Other symptoms include fever and lethargy. The infection is very resistant to antibiotics and as such there is no cure. Owners of animals diagnosed with PAS are required by law to have them put down.

Bites and claw wounds from infected animals are the most common way of transmission. If an animal has PAS, it is likely to have very sore and swollen areas on their skin due to the boils.

Because of this, owners of animals with PAS are required by law to put their animals down even if their animal is asymptomatic.

The virus is spread through contact with the bodily fluids of an infected animal or through an open wound. Due to this, bites and claw wounds are very dangerous as the virus can easily infect the area and enter the bloodstream.

Antibiotics are effective against the infection if treatment is caught early on.

Due to its nature, PAS only affects mammals. Humans are susceptible to it, as are dogs and cats.

Birds, rodents and other animals are not affected nor are they carriers of the virus.

The virus attacks skin cells and causes them to grow at a much faster rate than normal. This eventually leads to the development of boils on the skin.

The reason why animals that get PAS tend to have large bumps is because their fur grows into the boils and gets infected as well, thus worsening the condition.

PAS is an acronym for Paramyxovirus associated with Acquired B-cell Lymphoma. It was originally called P-MLV, as it was the virus that caused most cases of B-cell lymphoma in pet hamsters.

After it was discovered to be the cause of a pet hamster disease known as “fluff disease”, its role in the development of lymphoma was discovered and it was given its current name.

PAS is a virus with no known cure. It causes a rapid growth of cancerous cells that form tumors in the host’s body.

This is known as an hyperacute tumor necrosis condition and results in the death of the host animal within a few hours of the first symptoms appearing.

The tumors that grow cause necrosis, or cell death, of the vital organs the animal needs to survive. Because of this, animals with PAS often die as a result of their body shutting down very suddenly.

Due to the blood carrying so much cancer, it affects the mind of the animals as well.

An effective means of treatment is not yet known due to the short life span of the infected organism. It’s recommended to owners of animals with PAS to put their animals down before they begin suffering.

This virus causes the animal’s blood cells to grow out of control. As a result, the animal suffers from anemia and dies as a result of blood loss.

Owners of animals with this condition are not required by law to put their animals down, but it is recommended under any circumstances.

The virus affects the bone marrow of the animal and causes their blood cells to grow out of control. This results in severe anemia, or a deficiency of red blood cells, and the animal’s body begins to shut down as a result of this.

As infected animals suffer from severe anemia, they become very weak and are unable to move about. They suffer from frequent nose bleeds which often leads to death.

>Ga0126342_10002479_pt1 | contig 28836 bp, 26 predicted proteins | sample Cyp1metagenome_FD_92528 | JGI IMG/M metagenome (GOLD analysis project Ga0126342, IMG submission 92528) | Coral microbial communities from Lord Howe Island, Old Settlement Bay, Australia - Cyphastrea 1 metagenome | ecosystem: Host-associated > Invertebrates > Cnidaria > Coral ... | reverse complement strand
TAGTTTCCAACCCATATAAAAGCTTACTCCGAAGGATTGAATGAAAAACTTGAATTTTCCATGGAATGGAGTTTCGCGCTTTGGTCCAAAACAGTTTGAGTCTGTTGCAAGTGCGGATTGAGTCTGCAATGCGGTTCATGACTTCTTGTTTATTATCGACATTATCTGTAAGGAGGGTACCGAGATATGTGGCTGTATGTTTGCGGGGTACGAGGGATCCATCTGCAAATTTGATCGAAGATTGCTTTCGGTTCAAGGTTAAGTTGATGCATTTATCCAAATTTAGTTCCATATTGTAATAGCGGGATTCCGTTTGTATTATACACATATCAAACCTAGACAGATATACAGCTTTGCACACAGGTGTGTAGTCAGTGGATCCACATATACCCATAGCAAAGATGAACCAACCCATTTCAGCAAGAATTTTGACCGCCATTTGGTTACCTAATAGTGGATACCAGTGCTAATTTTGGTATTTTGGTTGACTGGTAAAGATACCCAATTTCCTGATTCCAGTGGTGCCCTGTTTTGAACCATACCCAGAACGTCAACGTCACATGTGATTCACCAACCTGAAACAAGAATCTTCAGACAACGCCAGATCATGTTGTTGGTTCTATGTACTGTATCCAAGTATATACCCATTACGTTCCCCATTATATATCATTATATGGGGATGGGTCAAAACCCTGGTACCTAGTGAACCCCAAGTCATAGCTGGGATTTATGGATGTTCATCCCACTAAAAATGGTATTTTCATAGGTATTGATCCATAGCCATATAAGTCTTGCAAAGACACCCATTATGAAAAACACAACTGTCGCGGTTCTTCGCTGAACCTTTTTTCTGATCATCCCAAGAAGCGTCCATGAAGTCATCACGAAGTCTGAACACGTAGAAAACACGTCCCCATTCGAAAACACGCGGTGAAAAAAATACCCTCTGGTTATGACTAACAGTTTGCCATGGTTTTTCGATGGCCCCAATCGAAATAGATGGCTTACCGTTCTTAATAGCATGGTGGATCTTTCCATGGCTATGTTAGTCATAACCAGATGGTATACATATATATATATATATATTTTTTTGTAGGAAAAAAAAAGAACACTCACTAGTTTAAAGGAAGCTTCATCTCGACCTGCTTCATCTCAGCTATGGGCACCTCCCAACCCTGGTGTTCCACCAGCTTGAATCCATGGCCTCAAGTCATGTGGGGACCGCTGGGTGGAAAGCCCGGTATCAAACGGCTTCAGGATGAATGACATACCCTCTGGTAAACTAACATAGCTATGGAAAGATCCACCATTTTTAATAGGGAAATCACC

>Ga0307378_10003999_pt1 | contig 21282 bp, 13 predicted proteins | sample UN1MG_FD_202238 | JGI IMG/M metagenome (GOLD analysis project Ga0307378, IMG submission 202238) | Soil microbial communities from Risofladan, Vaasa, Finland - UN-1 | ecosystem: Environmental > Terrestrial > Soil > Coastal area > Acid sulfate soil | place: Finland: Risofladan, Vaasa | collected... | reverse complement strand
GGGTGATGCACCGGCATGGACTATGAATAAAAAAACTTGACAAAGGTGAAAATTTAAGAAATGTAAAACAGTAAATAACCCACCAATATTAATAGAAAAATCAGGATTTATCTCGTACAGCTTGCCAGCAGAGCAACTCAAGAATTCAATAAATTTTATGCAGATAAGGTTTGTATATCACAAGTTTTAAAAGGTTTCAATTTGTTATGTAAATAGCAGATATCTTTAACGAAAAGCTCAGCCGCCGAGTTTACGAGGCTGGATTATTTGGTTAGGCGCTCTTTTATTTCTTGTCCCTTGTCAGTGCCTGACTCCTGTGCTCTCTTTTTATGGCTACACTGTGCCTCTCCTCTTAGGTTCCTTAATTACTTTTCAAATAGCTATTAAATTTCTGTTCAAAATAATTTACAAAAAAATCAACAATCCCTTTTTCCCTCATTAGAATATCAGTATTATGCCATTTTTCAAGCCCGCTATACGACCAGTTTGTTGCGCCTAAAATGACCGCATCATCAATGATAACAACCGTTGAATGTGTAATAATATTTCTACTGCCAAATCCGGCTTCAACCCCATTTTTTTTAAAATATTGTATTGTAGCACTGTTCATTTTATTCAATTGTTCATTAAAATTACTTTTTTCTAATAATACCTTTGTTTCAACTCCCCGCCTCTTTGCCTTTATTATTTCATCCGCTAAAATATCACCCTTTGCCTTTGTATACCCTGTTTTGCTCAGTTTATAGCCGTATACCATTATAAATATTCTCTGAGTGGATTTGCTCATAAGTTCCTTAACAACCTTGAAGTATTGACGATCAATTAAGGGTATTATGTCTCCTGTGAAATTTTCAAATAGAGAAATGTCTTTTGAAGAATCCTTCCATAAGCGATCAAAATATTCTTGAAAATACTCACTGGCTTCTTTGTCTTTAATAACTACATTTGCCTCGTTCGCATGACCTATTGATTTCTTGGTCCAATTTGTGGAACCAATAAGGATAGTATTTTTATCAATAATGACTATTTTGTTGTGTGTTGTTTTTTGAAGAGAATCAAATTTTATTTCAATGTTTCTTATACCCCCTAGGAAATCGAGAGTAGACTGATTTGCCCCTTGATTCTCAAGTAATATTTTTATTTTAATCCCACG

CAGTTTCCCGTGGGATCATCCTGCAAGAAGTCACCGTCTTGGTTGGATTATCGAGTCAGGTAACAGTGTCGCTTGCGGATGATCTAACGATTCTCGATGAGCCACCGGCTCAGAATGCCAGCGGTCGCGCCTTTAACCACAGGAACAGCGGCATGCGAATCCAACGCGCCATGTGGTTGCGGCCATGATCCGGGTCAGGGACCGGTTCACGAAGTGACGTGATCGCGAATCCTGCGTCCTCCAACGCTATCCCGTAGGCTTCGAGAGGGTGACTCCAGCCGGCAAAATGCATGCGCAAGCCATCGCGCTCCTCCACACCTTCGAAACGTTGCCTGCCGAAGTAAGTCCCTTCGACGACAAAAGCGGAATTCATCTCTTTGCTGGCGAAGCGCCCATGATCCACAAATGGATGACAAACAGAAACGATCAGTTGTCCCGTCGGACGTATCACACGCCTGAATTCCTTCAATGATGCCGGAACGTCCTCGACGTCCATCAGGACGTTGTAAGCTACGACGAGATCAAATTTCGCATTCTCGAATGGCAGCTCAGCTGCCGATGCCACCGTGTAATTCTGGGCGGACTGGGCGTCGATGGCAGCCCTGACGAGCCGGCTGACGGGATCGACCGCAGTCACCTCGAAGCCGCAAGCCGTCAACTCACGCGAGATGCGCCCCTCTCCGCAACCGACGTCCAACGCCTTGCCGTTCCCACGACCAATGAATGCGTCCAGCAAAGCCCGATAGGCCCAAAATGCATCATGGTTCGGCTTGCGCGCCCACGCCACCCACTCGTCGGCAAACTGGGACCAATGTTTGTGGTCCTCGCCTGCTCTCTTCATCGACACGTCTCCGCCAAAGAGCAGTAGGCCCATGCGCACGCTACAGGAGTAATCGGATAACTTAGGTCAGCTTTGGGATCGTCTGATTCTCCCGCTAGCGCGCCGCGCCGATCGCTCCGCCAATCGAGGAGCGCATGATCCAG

It’s common for infected animals to die within a week of infection due to organ failure.

It is illegal by law to own an animal with this condition. Owners are required by law to report their infected animals and must put them down immediately.

The virus causes extreme swelling of the animal’s body. Minor swelling such as that of the belly and joints can result in death, while more extreme swelling of the head can cause the animal’s skull to explode.

Either way, death is almost always certain once the virus takes hold.

Due to the gruesome and horrific effects of this condition, it is not owned by many. Those who do own it often use it as a scare tactic to threaten their enemies.

Due to the short life span of the infected organism, there are no long-lasting affects. The virus causes the animal’s body to swell up, and this intense swelling causes the cells to burst and die.

As such, there is no pain involved with this condition other than the few hours it takes for the animal to die. There is no cure for animals afflicted with this virus. Owners of infected animals must put them down to end their suffering.

This virus is the result of two other viruses which combined to form one. The first virus is known as ECOS, and causes extreme swelling of the body tissues and organs.

This leads to a slow and painful death as the body tissues become so swollen they begin to burst. The second virus is known as SKIN, and causes large skin growths and tumors to appear all over the infected organism.

The virus causes a slow build up of fluid in the lungs. This leads to difficulty breathing, and the host often begins to make severe coughing noises.

Owners of infected animals are required by law to put them down before this happens.

If untreated, this virus will cause the animal’s internal organs to fail and shut down, leading to death. Most owners choose to have their animals put down before this happens.

Sources & references used in this article:

True polycoria by NS Jaffe, P Knie – American Journal of Ophthalmology, 1952 – ajo.com

True polycoria or pseudo‐polycoria? by N Islam, JS Mehta, GT Plant – Acta Ophthalmologica Scandinavica, 2007 – academia.edu

Congenital Nonattachment of the Retina: With Hydrophthalmia, Hypoplastic Vitreous Body and True Polycoria by RY Foos, RJ Kiechler, RA Allen – American journal of ophthalmology, 1968 – ajo.com

Posterior polymorphous dystrophy with polycoria and corectopia by AK Patel, RSK Loh, AJ Morrell – Eye, 2004 – nature.com

A Case of Congenital Binocular Polycoria. by KH Han – Journal of the Korean Ophthalmological Society, 1974 – wprim.whocc.org.cn

Polycoria, miosis, and amblyopia by GT Hofeldt, JW Simon – Journal of American Association for Pediatric …, 2002 – jaapos.org

Congenital polycoria, trichomegaly, and hereditary congenital cataract by H Bhattacharjee, K Bhattacharjee, P Tahiliani – Journal of American …, 2013 – Elsevier

A Case of Binocular Polycoria Due to Extensive Persistence of the Pupillary Membrane. by BS Chae, JH Yoo, JH Kim – Journal of the Korean …, 1969 – wprim.whocc.org.cn